As the Boy Scouts of America begin to allow young girls to join the organization, a North Shore group is opening its doors to girls.
Steven Cahn, the founder of Cub Scout Pack 267 and Boy Scout Troop 267, said the pack will host an orientation geared to girls at 7 p.m. on May 15 at Temple Beth Sholom, which sponsors the Scouts and allows the groups to use classroom spaces for meetings.
“The great thing about this is for the first time, boys will be able to see that girls can participate on a completely level playing field and accomplish the exact same thing with no reduction in requirements, no allowance for difference in strength or size,” Cahn said. “It depends on what you do, not your size, your gender or your strength. That’s a huge benefit I’m not seeing anywhere else, and if we do this right, it’s a tremendous opportunity.”
The groups cover Roslyn, Roslyn Heights, Old Westbury, Albertson, East Williston, Williston Park and Searingtown, Cahn said, but any girl and her family are welcome to attend.
With the inclusion of females in the group comes a historic name change, with the organization dropping “Boy” from the main title to become formally known as Scouts BSA.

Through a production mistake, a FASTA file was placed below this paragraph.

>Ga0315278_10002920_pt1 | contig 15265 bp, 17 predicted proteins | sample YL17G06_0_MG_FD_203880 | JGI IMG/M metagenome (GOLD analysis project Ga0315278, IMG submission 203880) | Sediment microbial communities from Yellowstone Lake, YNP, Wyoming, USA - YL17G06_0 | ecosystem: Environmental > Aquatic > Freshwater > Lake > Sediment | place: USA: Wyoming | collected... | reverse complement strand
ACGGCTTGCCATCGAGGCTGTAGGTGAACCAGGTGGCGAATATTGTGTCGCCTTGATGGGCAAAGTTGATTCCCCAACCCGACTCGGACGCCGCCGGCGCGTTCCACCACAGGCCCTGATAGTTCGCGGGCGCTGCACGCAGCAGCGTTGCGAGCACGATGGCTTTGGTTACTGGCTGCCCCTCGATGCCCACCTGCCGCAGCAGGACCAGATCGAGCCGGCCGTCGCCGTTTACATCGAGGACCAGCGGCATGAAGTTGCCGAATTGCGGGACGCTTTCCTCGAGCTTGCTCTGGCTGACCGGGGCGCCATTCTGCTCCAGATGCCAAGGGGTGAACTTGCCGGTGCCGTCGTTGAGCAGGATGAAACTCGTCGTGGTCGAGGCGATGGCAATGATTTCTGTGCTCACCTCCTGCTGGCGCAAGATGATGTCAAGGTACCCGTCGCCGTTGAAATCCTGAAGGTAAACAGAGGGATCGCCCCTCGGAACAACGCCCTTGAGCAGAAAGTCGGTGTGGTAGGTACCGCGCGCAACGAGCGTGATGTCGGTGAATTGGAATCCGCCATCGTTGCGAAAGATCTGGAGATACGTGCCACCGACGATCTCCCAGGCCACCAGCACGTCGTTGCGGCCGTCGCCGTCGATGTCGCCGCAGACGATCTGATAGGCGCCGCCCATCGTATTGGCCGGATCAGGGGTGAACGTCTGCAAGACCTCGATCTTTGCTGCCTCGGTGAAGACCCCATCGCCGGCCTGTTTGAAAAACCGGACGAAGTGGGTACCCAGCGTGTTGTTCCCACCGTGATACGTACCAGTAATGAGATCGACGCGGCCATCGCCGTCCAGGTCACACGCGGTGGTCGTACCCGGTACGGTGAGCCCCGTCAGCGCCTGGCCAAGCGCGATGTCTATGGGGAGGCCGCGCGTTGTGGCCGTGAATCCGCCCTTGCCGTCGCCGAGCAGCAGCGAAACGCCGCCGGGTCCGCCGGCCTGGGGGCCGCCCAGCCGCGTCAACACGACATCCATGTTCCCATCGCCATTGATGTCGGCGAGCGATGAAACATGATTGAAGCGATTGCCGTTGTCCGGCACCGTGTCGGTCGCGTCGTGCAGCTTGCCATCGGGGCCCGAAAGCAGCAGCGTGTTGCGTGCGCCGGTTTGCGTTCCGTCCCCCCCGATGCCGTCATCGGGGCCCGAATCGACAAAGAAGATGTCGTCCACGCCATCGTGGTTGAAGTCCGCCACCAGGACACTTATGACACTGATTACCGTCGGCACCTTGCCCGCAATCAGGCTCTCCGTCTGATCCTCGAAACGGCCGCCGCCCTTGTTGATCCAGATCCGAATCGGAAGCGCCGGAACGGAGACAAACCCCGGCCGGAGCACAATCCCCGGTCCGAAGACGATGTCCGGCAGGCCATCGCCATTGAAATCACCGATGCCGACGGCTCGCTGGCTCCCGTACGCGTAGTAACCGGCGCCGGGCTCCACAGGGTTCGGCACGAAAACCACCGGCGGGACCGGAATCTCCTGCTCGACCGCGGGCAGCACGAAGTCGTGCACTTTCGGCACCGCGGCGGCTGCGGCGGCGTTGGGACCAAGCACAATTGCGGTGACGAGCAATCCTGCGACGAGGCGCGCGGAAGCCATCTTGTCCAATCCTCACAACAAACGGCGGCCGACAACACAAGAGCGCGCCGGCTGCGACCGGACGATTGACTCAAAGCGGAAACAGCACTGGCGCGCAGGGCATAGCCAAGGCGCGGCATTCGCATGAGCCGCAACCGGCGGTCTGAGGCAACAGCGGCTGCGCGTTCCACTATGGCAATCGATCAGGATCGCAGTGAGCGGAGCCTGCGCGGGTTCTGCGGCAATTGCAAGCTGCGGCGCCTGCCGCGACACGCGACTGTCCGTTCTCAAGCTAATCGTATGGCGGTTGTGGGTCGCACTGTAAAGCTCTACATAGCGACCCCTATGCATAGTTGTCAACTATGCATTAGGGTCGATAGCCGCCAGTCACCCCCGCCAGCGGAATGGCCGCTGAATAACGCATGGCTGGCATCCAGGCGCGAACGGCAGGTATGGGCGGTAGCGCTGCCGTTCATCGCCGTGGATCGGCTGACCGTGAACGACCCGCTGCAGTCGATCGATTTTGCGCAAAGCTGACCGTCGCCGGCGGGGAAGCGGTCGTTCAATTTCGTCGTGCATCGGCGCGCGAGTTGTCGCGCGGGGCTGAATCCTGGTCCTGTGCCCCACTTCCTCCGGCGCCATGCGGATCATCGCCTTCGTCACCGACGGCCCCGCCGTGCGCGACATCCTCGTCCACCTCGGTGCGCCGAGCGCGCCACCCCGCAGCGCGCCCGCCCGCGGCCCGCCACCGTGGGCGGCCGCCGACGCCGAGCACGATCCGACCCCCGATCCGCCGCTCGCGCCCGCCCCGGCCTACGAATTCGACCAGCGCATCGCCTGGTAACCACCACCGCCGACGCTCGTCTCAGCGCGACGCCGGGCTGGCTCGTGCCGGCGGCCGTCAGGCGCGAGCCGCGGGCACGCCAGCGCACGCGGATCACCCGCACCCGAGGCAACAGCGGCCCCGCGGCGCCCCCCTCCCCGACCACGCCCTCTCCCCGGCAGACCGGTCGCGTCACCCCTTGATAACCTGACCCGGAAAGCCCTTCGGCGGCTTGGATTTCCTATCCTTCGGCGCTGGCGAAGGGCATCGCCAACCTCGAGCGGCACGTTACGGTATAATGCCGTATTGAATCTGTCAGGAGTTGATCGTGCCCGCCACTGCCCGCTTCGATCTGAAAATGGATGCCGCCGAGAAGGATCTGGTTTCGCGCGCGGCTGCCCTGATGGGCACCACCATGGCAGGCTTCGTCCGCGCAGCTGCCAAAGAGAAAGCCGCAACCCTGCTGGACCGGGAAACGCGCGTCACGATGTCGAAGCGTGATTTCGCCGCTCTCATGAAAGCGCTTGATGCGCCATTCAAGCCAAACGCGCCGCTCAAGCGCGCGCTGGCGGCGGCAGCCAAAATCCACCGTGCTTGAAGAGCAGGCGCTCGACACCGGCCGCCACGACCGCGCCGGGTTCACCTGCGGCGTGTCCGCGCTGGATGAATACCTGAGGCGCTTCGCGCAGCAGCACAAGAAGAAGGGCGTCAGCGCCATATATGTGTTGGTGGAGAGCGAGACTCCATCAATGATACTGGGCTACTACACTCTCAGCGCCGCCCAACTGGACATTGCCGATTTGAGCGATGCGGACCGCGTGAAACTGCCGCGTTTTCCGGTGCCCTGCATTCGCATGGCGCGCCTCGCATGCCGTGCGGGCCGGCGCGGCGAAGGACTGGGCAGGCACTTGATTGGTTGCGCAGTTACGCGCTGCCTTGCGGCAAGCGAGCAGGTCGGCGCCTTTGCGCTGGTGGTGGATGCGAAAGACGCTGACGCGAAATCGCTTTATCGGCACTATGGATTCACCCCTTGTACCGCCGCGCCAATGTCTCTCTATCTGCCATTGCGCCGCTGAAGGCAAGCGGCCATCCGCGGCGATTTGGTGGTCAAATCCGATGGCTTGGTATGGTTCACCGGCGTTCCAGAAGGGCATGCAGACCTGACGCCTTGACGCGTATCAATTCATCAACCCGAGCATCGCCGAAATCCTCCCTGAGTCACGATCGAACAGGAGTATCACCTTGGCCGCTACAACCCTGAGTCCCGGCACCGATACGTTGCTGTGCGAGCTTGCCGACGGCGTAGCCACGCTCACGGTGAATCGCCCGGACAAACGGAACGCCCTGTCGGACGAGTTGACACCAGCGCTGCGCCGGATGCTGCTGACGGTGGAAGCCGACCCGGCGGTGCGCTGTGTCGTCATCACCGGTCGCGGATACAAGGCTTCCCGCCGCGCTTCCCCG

Cub Scouts ends once a member finishes fifth grade.
Within each pack are dens grouped by grade level, beginning with Tiger Cubs for first-graders, Wolf Cubs for second-graders, Bear Cubs for third-graders and Webelos for fourth- and fifth-graders.
Cahn said while the pack will be mixed gender, the individual den meetings will stay single gender, allowing boys and girls to develop separately while letting them interact for events such as the Pinewood Derby and camping trips.
Cahn said though the pack is hoping to recruit girls, the national standards for leadership require that each den have its own leader, with women leading the female dens and men leading the male dens.
According to the organization’s Two-Deep Leadership rule, no adult is allowed to be left alone with a child or group of children, so each group requires two leaders. Cahn said this rule will be critical when the Scouts hit puberty.
Beyond recruiting girls, Cahn said the idea is to recruit families, drawing male and female children into the group while parents volunteer as leaders and chaperones.
While the national organization is allowing girls for the first time, Cahn said many troops and packs, including the two based in Roslyn Heights, have often allowed girls to participate on field trips but they were never allowed to advance alongside their male classmates.
“Whenever we visit a firehouse or a museum, invariably we have the sisters attend, and they’re always welcome,” Cahn said. “Here, they’ve done all the work and fulfilled all the requirements, but they don’t get the recognition, and we all felt that was unfair.
“In our pack, we used to buy extra patches and hand them out. Even though they couldn’t advance from rank to rank, at least we could do something for the sisters that would make them feel included. This is a national way of doing that.”